Yet so far, nothing has come even remotely close to slowing the influencer economy. By all metrics, the industry is growing: The number of content creators is expected to grow at a 10 percent to 20 percent compound rate during the next five years, according to Goldman Sachs. The market is on track to rise from $16.4 billion in 2022 to $21 billion in 2023, and advertisers are spending less in traditional media and more on influencers because young consumers tend to trust influencers over brands and social media over national news outlets. The definition of “influencing” has continually expanded, not contracted; what started as the province of consumer categories like fashion, beauty, travel, food, and fitness now includes political activism, literature, music, art, corporate life, dating, and mental health. If it exists, there are influencers for it.

The result is that the internet now feels like a place whose sole purpose is selling you something. And it’s not going to change — in fact, it’s going to get much, much worse. That’s according to both the logic of growth-at-all-costs capitalism and also Michael Serazio, journalist and communications professor at Boston College and author of the new book The Authenticity Industries: Keeping It “Real” in Media, Culture, and Politics, out this November. In it, he explores the commodification of identity, why “selling out” has no meaning anymore, and why amateurs — that is to say, regular people on social media — make the most effective salespeople.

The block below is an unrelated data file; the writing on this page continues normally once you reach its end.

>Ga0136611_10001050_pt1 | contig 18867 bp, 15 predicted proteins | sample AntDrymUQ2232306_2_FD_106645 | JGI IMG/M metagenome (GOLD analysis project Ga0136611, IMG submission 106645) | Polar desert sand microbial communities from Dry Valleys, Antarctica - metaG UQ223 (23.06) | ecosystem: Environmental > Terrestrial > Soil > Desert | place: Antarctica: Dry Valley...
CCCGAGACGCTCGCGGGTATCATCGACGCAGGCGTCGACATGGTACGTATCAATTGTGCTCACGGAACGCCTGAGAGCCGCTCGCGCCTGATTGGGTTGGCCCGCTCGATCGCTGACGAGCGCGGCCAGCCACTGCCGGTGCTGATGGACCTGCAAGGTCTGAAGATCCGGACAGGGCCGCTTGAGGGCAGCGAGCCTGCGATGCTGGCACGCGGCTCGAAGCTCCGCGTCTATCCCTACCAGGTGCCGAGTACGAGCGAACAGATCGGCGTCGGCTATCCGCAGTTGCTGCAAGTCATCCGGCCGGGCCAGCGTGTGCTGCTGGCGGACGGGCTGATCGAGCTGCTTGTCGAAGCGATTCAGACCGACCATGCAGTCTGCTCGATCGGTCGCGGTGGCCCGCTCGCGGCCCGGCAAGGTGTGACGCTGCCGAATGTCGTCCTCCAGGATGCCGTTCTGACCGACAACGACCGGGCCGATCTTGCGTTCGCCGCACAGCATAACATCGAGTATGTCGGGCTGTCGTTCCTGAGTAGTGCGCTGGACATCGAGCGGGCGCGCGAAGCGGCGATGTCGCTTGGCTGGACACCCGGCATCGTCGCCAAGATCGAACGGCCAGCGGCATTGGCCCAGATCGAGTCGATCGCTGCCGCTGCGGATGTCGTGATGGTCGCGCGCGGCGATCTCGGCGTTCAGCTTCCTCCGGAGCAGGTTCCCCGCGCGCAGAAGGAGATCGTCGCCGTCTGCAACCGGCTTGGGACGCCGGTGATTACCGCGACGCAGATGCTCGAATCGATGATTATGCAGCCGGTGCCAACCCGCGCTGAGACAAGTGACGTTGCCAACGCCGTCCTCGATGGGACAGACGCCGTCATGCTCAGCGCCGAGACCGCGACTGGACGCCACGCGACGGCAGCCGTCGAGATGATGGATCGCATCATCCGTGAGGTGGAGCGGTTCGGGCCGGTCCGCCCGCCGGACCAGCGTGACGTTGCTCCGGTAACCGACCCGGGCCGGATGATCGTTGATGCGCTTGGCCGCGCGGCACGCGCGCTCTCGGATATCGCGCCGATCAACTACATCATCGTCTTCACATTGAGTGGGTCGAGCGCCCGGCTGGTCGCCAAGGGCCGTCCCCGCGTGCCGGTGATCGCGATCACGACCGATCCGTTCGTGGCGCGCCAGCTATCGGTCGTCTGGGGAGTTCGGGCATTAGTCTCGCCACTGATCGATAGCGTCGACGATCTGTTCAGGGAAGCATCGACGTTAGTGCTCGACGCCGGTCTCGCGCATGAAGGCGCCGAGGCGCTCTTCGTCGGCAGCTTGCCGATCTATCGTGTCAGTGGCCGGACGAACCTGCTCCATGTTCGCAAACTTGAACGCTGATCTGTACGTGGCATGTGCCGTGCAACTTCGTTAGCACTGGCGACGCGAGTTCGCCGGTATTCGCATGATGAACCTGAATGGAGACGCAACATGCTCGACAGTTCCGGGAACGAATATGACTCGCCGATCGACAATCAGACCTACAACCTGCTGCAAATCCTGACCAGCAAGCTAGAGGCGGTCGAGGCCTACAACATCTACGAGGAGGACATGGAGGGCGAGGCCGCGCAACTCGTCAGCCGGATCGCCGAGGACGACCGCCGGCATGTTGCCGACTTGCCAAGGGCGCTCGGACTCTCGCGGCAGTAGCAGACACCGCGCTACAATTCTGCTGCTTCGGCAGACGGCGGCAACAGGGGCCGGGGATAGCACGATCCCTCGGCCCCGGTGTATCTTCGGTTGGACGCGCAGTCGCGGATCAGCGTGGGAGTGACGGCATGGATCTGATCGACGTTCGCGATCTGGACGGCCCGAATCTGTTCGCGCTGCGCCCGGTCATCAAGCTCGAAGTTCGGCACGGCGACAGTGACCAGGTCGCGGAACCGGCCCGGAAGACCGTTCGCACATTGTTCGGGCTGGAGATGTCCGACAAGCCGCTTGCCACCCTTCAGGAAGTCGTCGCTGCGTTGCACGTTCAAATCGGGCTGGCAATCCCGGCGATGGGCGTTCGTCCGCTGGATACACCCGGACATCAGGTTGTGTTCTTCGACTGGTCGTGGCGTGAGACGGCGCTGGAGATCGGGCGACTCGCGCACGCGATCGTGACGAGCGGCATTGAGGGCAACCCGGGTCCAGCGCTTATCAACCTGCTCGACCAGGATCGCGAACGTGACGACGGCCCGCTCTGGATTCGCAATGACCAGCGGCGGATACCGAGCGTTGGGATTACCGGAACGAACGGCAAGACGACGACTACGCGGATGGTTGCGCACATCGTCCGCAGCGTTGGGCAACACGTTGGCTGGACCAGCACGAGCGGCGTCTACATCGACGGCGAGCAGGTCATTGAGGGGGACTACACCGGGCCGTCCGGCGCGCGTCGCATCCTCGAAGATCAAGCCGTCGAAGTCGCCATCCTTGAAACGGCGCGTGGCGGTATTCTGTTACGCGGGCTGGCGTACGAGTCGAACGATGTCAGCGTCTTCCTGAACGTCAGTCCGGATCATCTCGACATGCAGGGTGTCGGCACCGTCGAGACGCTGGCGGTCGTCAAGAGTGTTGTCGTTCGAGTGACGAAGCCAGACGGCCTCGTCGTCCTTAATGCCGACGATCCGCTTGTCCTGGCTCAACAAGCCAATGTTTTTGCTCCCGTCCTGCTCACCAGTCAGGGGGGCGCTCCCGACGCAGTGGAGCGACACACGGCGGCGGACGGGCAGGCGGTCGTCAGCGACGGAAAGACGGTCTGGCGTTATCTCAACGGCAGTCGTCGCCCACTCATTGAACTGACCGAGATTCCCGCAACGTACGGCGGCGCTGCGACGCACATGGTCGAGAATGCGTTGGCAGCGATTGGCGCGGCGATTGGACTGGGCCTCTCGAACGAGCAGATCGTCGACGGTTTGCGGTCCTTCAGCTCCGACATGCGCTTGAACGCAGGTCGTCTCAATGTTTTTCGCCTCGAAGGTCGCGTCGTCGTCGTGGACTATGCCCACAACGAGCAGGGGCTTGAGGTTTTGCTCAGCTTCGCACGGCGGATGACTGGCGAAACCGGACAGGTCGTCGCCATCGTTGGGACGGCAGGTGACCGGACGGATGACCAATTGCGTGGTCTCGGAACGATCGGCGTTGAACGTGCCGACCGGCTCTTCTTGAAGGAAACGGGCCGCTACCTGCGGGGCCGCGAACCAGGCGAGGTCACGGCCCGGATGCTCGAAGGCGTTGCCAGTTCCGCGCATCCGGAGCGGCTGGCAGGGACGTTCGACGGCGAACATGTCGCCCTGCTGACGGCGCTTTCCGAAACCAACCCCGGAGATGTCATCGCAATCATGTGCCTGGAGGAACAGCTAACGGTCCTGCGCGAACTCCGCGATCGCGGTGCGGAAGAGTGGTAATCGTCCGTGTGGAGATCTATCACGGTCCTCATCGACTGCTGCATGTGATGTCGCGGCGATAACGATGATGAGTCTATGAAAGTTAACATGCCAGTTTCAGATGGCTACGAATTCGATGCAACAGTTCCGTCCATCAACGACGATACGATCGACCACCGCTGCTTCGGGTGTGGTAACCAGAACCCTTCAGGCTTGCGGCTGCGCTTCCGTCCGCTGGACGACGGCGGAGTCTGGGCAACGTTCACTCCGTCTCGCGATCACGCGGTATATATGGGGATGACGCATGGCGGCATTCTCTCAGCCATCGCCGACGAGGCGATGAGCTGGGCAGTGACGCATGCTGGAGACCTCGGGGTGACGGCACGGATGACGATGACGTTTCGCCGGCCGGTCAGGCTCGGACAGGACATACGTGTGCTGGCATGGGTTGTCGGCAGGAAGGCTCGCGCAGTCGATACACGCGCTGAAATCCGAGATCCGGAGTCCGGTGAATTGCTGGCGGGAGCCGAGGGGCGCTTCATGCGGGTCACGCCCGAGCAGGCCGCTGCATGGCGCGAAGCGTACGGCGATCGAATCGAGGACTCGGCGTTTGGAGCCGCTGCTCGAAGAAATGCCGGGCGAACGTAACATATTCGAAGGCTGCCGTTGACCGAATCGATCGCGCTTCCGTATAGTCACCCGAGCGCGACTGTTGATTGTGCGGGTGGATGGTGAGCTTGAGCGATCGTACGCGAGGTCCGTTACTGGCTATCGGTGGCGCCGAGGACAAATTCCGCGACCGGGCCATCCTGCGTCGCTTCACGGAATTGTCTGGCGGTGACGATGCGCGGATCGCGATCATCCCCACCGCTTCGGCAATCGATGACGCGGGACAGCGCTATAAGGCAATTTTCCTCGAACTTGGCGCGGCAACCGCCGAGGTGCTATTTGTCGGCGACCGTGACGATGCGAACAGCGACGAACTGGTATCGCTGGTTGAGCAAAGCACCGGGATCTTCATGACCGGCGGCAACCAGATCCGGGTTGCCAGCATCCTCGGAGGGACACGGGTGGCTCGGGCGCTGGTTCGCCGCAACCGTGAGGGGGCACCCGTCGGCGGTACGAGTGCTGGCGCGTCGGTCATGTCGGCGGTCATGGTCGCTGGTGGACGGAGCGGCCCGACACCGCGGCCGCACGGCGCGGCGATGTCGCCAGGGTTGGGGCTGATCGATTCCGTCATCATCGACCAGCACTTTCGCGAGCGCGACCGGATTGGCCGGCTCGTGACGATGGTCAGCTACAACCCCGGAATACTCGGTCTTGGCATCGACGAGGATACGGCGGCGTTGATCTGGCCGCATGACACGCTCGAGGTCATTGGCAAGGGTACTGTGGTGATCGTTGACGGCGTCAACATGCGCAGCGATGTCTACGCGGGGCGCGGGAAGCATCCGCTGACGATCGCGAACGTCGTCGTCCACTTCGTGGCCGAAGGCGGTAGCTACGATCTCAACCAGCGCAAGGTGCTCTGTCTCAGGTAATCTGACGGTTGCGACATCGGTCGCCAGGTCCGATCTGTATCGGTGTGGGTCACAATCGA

“The vast majority of content we consume when we’re on social media is by amateurs as opposed to professionals, and that’s a dramatic shift in terms of how we’ve gotten our media content over the years,” he says. “The notion of the amateur is that they’re doing it for love and not for money; they enjoy the creative expression, they have no ulterior motives. That has created the expectation in audiences that these folks are trustworthy, and that’s exactly what makes them valuable to then sell on behalf of marketers and corporations.”

Tech platforms, he explains, have long profited from the notion that their users are people who are only there because they’re having fun. Marketers for tech companies claim that social media is a more democratic alternative to traditional media, with its gatekeepers and top-down approach to information and culture (meanwhile, they gloss over the fact that they’ve simply replaced those human gatekeepers with black-box algorithms that no one understands yet govern everything we see). Highly visible and successful influencers complicate that image, which is part of why platforms and influencers have paradoxically always been at odds with one another. Marketers, however, love influencers, who have the sheen of “regular person just doing this for fun,” even when they’re making money at it. And whenever there is a cultural pushback against influencers’ “too polished” aesthetics or cynical cash grabs, it’s not as though the whole industry collapses: It simply shifts to accommodate whatever aesthetic takes its place. The attention and the ad money might be going to different creators or different platforms, but wherever people are supposedly being “authentic” on the internet, the money will follow.

“Advertising is geographically imperialistic,” says Serazio. “It’s always seeking out new spaces that it has not yet colonized. There’s a constant craving among users for something authentic, pure, and not trying to sell you something. But wherever you find that, it will wind up being filled in, a product will be inserted into it.”